Coal – or the potential lack of it – is focusing the minds of heritage railways and other heritage users across the UK and the Gloucestershire Warwickshire Steam Railway is no exception.
Over recent years, the GWSR has used Welsh steam coal from Ffos-y-Fran which, as has been widely commented on, abruptly ceased production of lump coal in January thanks to a breakdown of its washery and the decision not to repair it. Fortunately, the GWSR had good stock of Ffos when this news emerged.
As Adrian Showell, the steam department’s buyer explains: “We have been using Ffos for some years: it’s clean and economical and our crews have become used to engine management with this fuel – especially as the GW locomotives on our fleet were designed to burn this type of coal.
“As Ffos was expected to close by the end of this year we were already exploring potential new sources of coal and discussing the issue with other railways as well as suppliers. With this in mind we were able to secure a delivery from the last remaining Shotton (Northumberland) stock, which was delivered in February. However, while that meets a short- to medium-term need we clearly have to source further supplies for our longer-term security.
“The tragic Ukrainian crisis has also cut off a once-reliable source of suitable bituminous coal from Russia. Supplies from there were already becoming difficult even before the invasion of Ukraine.”
The railway has also managed to obtain one-off deliveries of East European and Columbian coal, the latter being high in volatiles. With other heritage railways, the GWSR is also talking to CPL, Britain’s largest manufacturer of smokeless fuels which is working hard with users to develop suitable fuels for steam raising. This includes its ‘Ecoal 50’ which contains biomass and which is already being trialled on full-size as well as narrow-gauge locomotives. Adds Adrian: “We may obtain a supply of Ecoal to trial ourselves although the cost of it at present is a lot higher than we have been paying to date.”
Meanwhile, the railway’s regular coal merchant has supplied manufactured ovoids for trial. This comprises crushed Neath anthracite bonded with lime with no bituminous content. On 12 March, all four of the railway’s locomotives were steamed (two for test purposes: 7903 and 35006; two to work the railway’s ‘Purple’ timetable: 4270 and 7820) using pure ovoids.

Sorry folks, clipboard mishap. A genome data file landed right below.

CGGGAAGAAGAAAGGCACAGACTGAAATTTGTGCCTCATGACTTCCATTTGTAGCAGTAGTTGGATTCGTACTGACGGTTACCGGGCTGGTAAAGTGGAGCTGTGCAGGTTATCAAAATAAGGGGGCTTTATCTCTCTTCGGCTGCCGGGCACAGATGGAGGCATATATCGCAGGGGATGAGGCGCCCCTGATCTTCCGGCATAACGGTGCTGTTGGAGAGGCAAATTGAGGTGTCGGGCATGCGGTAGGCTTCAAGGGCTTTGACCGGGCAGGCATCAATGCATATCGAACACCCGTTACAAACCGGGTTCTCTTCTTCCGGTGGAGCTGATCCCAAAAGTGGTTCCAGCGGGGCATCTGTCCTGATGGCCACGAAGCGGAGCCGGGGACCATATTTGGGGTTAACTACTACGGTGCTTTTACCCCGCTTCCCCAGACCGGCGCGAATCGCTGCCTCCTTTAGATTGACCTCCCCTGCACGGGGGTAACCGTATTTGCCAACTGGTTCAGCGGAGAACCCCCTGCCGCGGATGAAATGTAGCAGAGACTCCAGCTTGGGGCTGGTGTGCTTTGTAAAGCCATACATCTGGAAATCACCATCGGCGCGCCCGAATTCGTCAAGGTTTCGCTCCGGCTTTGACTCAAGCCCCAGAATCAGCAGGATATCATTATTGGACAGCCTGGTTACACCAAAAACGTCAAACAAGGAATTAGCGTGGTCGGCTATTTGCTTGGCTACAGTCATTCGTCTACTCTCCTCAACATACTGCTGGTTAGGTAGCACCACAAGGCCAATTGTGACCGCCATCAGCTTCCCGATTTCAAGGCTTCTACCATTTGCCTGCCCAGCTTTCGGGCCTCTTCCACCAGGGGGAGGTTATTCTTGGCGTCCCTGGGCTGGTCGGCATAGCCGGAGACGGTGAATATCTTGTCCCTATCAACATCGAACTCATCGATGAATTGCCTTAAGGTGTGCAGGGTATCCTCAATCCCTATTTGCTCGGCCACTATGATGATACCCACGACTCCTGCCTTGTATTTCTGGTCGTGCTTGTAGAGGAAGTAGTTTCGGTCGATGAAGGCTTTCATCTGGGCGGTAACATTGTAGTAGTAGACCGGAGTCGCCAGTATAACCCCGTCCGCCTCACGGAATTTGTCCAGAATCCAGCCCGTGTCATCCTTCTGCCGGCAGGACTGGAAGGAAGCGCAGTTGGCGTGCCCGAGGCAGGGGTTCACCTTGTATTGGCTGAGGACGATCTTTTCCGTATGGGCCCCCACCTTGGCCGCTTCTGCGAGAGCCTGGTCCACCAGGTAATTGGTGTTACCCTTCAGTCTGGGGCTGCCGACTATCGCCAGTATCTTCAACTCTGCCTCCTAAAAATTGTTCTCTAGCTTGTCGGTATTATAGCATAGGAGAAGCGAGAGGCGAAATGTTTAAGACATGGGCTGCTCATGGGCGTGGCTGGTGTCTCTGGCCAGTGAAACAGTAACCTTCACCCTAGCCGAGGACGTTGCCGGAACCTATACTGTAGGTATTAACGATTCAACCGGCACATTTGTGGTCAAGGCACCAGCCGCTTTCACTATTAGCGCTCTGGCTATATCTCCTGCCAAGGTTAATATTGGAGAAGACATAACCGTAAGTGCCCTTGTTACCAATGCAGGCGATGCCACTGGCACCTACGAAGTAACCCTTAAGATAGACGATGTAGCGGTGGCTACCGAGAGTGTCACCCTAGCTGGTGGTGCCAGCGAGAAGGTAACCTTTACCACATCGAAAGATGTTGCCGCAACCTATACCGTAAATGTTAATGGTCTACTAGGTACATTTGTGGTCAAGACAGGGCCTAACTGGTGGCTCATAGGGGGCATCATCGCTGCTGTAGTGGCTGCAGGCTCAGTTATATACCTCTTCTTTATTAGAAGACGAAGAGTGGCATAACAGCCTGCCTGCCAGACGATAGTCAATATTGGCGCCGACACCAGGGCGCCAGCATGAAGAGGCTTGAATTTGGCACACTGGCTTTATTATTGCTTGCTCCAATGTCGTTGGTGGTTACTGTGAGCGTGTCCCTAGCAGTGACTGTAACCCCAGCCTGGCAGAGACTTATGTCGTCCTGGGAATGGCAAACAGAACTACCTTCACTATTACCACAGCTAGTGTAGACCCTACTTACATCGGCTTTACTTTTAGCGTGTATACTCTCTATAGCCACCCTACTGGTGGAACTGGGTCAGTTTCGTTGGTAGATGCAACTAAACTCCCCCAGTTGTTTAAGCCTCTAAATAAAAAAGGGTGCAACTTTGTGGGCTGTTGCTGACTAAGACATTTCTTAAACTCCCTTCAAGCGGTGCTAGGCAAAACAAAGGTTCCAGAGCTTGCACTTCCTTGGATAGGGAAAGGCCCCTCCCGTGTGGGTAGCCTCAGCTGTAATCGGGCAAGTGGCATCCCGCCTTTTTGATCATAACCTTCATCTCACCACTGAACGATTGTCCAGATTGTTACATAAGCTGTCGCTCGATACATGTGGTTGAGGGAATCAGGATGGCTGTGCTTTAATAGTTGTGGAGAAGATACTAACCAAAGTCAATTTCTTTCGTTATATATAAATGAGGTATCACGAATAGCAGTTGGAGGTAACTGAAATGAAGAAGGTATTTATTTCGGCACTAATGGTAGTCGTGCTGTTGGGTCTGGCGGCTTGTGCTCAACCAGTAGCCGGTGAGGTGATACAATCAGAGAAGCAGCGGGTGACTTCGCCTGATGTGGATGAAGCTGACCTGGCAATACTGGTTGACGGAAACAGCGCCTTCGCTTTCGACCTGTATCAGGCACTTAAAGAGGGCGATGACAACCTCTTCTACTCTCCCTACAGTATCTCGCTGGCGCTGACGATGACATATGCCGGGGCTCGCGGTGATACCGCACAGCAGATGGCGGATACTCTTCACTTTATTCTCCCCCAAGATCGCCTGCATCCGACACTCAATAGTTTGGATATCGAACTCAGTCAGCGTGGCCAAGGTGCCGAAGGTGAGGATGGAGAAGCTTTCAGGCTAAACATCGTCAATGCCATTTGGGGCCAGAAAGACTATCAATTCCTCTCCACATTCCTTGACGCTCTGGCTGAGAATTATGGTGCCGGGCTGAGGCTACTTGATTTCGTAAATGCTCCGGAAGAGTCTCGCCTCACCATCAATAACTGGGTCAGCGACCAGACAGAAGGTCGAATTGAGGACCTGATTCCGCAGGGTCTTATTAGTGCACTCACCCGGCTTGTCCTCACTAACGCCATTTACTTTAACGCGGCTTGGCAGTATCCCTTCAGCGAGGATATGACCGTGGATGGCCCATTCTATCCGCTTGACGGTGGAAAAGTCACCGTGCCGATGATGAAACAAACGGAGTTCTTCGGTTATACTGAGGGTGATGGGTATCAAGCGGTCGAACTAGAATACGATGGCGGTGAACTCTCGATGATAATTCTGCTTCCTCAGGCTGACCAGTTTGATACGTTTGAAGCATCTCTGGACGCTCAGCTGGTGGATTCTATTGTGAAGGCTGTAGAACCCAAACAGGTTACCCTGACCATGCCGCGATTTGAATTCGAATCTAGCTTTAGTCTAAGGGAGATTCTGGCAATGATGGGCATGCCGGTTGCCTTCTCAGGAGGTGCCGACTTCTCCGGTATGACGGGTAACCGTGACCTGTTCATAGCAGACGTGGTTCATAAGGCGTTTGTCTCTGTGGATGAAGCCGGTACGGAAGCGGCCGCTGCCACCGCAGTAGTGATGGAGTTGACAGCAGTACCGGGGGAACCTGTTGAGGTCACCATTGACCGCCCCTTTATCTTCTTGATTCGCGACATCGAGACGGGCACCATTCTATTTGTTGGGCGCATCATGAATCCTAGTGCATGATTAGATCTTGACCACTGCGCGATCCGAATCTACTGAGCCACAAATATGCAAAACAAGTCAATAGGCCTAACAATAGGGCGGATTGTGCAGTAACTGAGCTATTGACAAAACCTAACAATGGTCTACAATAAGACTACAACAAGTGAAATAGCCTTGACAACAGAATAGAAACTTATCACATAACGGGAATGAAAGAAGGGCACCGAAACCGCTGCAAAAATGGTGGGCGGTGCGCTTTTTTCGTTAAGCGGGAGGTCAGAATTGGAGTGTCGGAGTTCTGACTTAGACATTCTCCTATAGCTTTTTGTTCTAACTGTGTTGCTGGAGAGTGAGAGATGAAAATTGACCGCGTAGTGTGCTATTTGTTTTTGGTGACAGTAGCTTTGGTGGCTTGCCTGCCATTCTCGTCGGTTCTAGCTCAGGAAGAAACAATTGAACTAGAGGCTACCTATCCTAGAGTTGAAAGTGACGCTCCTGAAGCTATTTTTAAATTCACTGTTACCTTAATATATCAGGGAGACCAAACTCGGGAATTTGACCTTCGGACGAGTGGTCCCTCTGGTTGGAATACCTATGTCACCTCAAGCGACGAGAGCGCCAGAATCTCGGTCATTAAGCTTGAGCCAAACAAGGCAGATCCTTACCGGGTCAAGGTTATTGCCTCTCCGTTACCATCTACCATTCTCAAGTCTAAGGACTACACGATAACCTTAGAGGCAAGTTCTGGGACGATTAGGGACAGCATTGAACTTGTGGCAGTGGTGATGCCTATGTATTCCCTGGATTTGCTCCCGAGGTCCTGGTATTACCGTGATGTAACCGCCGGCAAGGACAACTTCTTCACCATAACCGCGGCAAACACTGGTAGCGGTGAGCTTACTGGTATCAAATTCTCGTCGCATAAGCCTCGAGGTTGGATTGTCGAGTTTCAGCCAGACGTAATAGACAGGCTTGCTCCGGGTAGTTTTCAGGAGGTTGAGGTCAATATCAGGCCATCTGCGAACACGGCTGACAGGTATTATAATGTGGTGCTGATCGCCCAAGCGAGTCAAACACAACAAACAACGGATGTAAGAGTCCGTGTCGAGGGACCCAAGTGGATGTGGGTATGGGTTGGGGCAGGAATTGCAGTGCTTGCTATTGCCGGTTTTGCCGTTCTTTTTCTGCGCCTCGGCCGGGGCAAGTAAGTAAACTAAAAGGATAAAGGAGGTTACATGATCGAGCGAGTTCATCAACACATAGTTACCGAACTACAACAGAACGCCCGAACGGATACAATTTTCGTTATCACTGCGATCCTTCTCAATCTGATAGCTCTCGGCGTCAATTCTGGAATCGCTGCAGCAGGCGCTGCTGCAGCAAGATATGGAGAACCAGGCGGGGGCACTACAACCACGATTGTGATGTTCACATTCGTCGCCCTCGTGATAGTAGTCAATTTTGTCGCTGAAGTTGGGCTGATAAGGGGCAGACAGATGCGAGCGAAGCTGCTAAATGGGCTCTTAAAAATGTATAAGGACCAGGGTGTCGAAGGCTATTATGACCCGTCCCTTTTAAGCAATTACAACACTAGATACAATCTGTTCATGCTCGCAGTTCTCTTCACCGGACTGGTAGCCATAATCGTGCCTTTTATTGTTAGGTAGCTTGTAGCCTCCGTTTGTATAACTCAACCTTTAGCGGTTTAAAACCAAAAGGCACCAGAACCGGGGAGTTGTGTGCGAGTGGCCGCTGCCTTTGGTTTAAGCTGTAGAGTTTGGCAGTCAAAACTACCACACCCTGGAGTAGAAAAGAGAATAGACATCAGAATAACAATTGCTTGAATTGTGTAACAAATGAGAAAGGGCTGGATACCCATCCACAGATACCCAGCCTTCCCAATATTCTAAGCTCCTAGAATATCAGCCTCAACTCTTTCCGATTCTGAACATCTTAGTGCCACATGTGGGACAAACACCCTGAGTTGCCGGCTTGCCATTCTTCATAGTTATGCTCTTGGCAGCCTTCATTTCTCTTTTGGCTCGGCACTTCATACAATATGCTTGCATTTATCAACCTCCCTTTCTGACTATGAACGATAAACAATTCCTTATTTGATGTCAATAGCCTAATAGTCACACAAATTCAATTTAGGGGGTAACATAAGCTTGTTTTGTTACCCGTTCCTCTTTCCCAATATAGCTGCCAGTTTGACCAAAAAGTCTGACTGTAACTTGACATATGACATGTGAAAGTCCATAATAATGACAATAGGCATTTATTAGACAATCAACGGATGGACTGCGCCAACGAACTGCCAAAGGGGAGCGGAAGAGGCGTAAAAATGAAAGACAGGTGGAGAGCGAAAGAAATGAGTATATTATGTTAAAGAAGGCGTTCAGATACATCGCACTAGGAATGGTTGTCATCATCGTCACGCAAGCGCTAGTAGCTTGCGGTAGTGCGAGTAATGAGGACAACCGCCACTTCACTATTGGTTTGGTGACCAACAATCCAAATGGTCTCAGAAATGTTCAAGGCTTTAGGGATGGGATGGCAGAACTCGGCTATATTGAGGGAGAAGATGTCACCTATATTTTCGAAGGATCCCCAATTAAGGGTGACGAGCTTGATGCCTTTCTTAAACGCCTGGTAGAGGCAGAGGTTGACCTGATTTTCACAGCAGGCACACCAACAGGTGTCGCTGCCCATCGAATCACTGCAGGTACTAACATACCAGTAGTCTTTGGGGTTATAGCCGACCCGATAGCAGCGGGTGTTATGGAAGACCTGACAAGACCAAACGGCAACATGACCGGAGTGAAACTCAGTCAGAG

“This was, to be fair, something of a challenge,” says Adrian. “Raising steam in the first place used significantly more fuel than Ffos.
“All four locomotives were subsequently used on service trains and it quickly became clear that the material needed a constant draught to burn well, and the engines were burning rather more than with Ffos. That said, it needs a completely different firing technique which will be a learning curve for many of our firemen. It also produces a lot of fine ash which had a tendency to clog the grate suggesting wider firebar spacing might be needed. There was a lot of char in the smokebox, too.
“We are feeding this information back to our supplier and the recipe for the material is being tweaked – it will be interesting to see how this develops.”
The railway has since trialled a combination of one third ovoids to two-thirds coal which worked well and was used while working the Cheltenham Festival race trains.
Adrian points out that the economics of running steam locomotives throughout the heritage railway sector is bound to change.
He says: “While we have been paying similar prices per tonne for all the fuel we have obtained, there is little doubt that the cost will increase due to rising world prices for coal. Similarly, if for example we burn say, twice as much fuel, that in itself effectively doubles the cost of running each locomotive: something that will affect every steam railway.
“There is no easy solution. We have been watching with interest what is happening on other railways and exchanging information, particularly the Bluebell who are currently trialling a revised ‘recipe’ of ovoids: and we are grateful to them. We are happy to share our experiences too, for the good of the movement as a whole.”
The GWSR currently has good stocks of coal and ovoids which has produced the rare sight of coal wagons actually full of coal. The different materials are being stored separately so that a good record of consumption and behaviour of the fuels and combinations of them can be recorded.
Concludes Adrian: “While I am quite confident that suitable fuel will be available in the medium term, heritage steam users are certainly going through a challenging time right now. The GWSR is secure in terms of fuel supplies at present so there is no immediate threat to our advertised steam train services. Nevertheless, the cost of fuel will rise in future (this applies to diesel fuel as well) and our footplate crews will be on a learning curve in order to handle the different materials in the most economical way and with minimum production of smoke.”
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Media contact: Ian Crowder, 07775 566 555 or email@example.com